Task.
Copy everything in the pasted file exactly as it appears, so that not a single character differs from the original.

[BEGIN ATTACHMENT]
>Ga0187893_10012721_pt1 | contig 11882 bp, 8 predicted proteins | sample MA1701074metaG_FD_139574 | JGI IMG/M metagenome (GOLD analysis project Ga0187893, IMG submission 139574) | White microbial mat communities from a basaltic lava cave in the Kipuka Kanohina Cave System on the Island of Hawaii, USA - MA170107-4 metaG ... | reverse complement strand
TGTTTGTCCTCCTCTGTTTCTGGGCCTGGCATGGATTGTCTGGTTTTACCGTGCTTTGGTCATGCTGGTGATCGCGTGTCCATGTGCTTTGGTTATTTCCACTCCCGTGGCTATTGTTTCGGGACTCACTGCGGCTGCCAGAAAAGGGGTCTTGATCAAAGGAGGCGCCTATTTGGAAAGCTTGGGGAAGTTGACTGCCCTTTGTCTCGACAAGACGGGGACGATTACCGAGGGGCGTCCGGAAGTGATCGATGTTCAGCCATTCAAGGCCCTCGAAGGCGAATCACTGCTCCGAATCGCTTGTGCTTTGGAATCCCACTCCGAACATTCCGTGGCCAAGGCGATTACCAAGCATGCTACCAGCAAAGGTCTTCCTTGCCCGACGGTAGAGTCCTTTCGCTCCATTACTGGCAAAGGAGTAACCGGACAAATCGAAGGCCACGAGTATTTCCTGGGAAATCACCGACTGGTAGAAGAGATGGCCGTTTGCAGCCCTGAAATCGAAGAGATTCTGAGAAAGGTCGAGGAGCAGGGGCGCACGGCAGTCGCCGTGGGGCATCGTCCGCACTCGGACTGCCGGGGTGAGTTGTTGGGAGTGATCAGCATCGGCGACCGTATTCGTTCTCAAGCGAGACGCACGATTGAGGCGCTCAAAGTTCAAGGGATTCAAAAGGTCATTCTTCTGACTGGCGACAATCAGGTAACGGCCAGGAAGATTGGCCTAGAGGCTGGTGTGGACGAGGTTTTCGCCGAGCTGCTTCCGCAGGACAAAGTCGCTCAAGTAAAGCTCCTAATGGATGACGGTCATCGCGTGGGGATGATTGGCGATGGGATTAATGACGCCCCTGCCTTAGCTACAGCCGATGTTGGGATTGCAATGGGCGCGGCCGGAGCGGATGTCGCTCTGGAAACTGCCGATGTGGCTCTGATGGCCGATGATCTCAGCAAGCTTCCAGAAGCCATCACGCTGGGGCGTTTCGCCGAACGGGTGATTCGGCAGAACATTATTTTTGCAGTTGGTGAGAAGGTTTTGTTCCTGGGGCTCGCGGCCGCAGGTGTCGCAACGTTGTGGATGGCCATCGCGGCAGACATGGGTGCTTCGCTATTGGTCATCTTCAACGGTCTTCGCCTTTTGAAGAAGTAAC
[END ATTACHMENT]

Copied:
>Ga0187893_10012721_pt1 | contig 11882 bp, 8 predicted proteins | sample MA1701074metaG_FD_139574 | JGI IMG/M metagenome (GOLD analysis project Ga0187893, IMG submission 139574) | White microbial mat communities from a basaltic lava cave in the Kipuka Kanohina Cave System on the Island of Hawaii, USA - MA170107-4 metaG ... | reverse complement strand
TGTTTGTCCTCCTCTGTTTCTGGGCCTGGCATGGATTGTCTGGTTTTACCGTGCTTTGGTCATGCTGGTGATCGCGTGTCCATGTGCTTTGGTTATTTCCACTCCCGTGGCTATTGTTTCGGGACTCACTGCGGCTGCCAGAAAAGGGGTCTTGATCAAAGGAGGCGCCTATTTGGAAAGCTTGGGGAAGTTGACTGCCCTTTGTCTCGACAAGACGGGGACGATTACCGAGGGGCGTCCGGAAGTGATCGATGTTCAGCCATTCAAGGCCCTCGAAGGCGAATCACTGCTCCGAATCGCTTGTGCTTTGGAATCCCACTCCGAACATTCCGTGGCCAAGGCGATTACCAAGCATGCTACCAGCAAAGGTCTTCCTTGCCCGACGGTAGAGTCCTTTCGCTCCATTACTGGCAAAGGAGTAACCGGACAAATCGAAGGCCACGAGTATTTCCTGGGAAATCACCGACTGGTAGAAGAGATGGCCGTTTGCAGCCCTGAAATCGAAGAGATTCTGAGAAAGGTCGAGGAGCAGGGGCGCACGGCAGTCGCCGTGGGGCATCGTCCGCACTCGGACTGCCGGGGTGAGTTGTTGGGAGTGATCAGCATCGGCGACCGTATTCGTTCTCAAGCGAGACGCACGATTGAGGCGCTCAAAGTTCAAGGGATTCAAAAGGTCATTCTTCTGACTGGCGACAATCAGGTAACGGCCAGGAAGATTGGCCTAGAGGCTGGTGTGGACGAGGTTTTCGCCGAGCTGCTTCCGCAGGACAAAGTCGCTCAAGTAAAGCTCCTAATGGATGACGGTCATCGCGTGGGGATGATTGGCGATGGGATTAATGACGCCCCTGCCTTAGCTACAGCCGATGTTGGGATTGCAATGGGCGCGGCCGGAGCGGATGTCGCTCTGGAAACTGCCGATGTGGCTCTGATGGCCGATGATCTCAGCAAGCTTCCAGAAGCCATCACGCTGGGGCGTTTCGCCGAACGGGTGATTCGGCAGAACATTATTTTTGCAGTTGGTGAGAAGGTTTTGTTCCTGGGGCTCGCGGCCGCAGGTGTCGCAACGTTGTGGATGGCCATCGCGGCAGACATGGGTGCTTCGCTATTGGTCATCTTCAACGGTCTTCGCCTTTTGAAGAAGTAAC